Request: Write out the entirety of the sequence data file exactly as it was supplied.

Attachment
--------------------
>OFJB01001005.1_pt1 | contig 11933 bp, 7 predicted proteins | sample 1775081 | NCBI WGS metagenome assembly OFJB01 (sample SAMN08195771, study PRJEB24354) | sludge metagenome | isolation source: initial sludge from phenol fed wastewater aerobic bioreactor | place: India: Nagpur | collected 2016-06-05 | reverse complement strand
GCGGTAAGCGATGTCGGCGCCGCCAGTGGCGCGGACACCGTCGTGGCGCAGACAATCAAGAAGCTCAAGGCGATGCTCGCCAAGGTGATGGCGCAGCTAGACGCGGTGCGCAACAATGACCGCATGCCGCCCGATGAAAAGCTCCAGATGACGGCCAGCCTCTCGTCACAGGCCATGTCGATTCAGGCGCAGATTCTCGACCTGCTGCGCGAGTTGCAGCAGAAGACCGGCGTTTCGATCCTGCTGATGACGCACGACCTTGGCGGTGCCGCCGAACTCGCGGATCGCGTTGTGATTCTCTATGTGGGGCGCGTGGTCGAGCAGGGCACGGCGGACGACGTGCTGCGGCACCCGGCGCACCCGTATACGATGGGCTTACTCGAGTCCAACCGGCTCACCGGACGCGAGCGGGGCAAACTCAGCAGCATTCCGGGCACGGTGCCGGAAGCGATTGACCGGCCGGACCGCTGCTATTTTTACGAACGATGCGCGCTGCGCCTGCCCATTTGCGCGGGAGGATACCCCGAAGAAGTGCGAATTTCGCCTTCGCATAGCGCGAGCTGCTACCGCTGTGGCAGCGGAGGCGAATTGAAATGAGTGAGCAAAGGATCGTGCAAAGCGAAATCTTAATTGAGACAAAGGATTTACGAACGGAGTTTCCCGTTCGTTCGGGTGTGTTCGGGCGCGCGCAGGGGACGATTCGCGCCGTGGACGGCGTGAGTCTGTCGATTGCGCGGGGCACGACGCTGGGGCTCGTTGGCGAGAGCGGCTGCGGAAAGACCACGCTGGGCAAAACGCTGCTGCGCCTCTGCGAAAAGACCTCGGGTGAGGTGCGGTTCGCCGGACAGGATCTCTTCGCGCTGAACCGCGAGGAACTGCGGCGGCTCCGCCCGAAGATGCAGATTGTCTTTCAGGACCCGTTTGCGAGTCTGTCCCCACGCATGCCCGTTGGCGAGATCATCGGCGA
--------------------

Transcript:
>OFJB01001005.1_pt1 | contig 11933 bp, 7 predicted proteins | sample 1775081 | NCBI WGS metagenome assembly OFJB01 (sample SAMN08195771, study PRJEB24354) | sludge metagenome | isolation source: initial sludge from phenol fed wastewater aerobic bioreactor | place: India: Nagpur | collected 2016-06-05 | reverse complement strand
GCGGTAAGCGATGTCGGCGCCGCCAGTGGCGCGGACACCGTCGTGGCGCAGACAATCAAGAAGCTCAAGGCGATGCTCGCCAAGGTGATGGCGCAGCTAGACGCGGTGCGCAACAATGACCGCATGCCGCCCGATGAAAAGCTCCAGATGACGGCCAGCCTCTCGTCACAGGCCATGTCGATTCAGGCGCAGATTCTCGACCTGCTGCGCGAGTTGCAGCAGAAGACCGGCGTTTCGATCCTGCTGATGACGCACGACCTTGGCGGTGCCGCCGAACTCGCGGATCGCGTTGTGATTCTCTATGTGGGGCGCGTGGTCGAGCAGGGCACGGCGGACGACGTGCTGCGGCACCCGGCGCACCCGTATACGATGGGCTTACTCGAGTCCAACCGGCTCACCGGACGCGAGCGGGGCAAACTCAGCAGCATTCCGGGCACGGTGCCGGAAGCGATTGACCGGCCGGACCGCTGCTATTTTTACGAACGATGCGCGCTGCGCCTGCCCATTTGCGCGGGAGGATACCCCGAAGAAGTGCGAATTTCGCCTTCGCATAGCGCGAGCTGCTACCGCTGTGGCAGCGGAGGCGAATTGAAATGAGTGAGCAAAGGATCGTGCAAAGCGAAATCTTAATTGAGACAAAGGATTTACGAACGGAGTTTCCCGTTCGTTCGGGTGTGTTCGGGCGCGCGCAGGGGACGATTCGCGCCGTGGACGGCGTGAGTCTGTCGATTGCGCGGGGCACGACGCTGGGGCTCGTTGGCGAGAGCGGCTGCGGAAAGACCACGCTGGGCAAAACGCTGCTGCGCCTCTGCGAAAAGACCTCGGGTGAGGTGCGGTTCGCCGGACAGGATCTCTTCGCGCTGAACCGCGAGGAACTGCGGCGGCTCCGCCCGAAGATGCAGATTGTCTTTCAGGACCCGTTTGCGAGTCTGTCCCCACGCATGCCCGTTGGCGAGATCATCGGCGA